Small countries, we know, are small. Big countries are big. The European Union has had a significant impact on both, as has globalisation. The question is: does size make any difference as to how these countries adjusted their political economies and policies in response to European integration as well as globalisation?

    In recent years, the smaller countries of Western Europe – consisting of all Nordic EU member states plus non-member Norway, the Continental countries of Austria, the Netherlands, Belgium, Luxemburg, plus non-member Switzerland – appear to have adjusted their political economies more quickly and more effectively to the new globalised...

  10. 7 The Small Corporatist Political Economies as European Socio-Economic Model?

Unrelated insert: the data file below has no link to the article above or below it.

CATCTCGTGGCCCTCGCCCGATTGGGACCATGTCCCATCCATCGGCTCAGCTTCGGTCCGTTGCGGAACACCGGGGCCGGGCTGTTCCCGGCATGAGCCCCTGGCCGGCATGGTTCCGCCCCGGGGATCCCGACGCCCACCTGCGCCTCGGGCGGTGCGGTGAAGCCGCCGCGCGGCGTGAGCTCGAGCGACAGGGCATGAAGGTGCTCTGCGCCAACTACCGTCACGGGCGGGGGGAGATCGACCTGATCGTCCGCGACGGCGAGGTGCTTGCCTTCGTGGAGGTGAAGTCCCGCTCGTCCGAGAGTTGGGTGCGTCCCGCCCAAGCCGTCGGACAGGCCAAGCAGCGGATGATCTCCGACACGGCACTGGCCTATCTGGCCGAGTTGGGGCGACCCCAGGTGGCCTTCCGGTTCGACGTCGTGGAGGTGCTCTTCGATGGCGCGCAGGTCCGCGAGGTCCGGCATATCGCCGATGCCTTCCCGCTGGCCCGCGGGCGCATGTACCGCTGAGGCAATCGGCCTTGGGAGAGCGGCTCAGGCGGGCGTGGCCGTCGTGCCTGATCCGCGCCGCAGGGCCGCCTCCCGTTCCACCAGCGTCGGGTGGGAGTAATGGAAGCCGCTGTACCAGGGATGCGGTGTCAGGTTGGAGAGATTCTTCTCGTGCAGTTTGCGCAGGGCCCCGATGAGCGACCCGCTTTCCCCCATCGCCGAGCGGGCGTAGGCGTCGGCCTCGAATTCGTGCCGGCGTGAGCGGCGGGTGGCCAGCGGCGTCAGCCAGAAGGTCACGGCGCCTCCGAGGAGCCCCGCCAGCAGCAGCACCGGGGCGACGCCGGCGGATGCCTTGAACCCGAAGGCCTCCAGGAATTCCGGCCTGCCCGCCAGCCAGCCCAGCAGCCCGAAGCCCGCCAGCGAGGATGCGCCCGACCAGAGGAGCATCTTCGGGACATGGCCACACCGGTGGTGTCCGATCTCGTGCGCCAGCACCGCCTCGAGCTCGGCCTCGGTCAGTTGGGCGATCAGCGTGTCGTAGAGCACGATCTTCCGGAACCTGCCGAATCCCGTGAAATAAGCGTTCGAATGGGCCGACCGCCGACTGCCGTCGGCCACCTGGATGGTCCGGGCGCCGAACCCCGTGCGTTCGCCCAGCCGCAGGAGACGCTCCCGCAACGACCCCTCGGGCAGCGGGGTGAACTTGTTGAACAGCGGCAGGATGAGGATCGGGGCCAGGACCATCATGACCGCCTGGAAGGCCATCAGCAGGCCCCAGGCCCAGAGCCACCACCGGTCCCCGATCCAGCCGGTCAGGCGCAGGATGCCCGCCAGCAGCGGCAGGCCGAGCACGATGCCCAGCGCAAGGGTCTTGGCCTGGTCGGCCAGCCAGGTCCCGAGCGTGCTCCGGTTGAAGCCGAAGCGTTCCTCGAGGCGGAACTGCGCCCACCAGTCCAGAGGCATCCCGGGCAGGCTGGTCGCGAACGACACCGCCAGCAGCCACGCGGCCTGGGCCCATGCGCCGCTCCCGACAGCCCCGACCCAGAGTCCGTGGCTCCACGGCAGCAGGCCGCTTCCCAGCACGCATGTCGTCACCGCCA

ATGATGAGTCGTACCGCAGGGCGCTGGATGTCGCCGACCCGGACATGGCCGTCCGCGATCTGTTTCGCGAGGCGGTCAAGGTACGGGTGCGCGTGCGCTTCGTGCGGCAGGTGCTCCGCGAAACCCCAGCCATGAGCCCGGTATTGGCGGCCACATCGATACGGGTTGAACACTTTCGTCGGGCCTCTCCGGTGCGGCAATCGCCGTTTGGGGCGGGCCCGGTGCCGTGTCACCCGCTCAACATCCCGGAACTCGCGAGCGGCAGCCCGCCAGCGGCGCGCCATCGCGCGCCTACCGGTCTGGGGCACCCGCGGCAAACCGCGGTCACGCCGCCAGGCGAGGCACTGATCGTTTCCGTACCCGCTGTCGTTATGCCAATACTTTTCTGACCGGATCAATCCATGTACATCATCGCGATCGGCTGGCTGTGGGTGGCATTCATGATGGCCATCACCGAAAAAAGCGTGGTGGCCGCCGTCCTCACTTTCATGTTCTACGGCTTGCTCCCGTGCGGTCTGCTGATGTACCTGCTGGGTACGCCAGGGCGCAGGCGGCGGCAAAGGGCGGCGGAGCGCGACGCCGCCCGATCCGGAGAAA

(pp. 173-198)
    Uwe Becker and Kees van Kersbergen

    The political economies of the small, largely corporatist countries analysed in the contributions to this volume have not been immune to the pressures to liberalise that have sprung up notably since the early 1990s. And indeed, liberalisation has taken place to differing degrees. The contributions also show, however, that this process has remained limited. The countries still reveal a high degree of corporatism, and their welfare systems are still considerably more generous than those in countries such as the US in particular, which approximates the liberal type of capitalism. Their labour markets as well as product and company markets are...

  11. About the Authors
    (pp. 199-202)
  12. Bibliography
    (pp. 203-232)
  13. Index
    (pp. 233-238)
  14. Back Matter
    (pp. 239-240)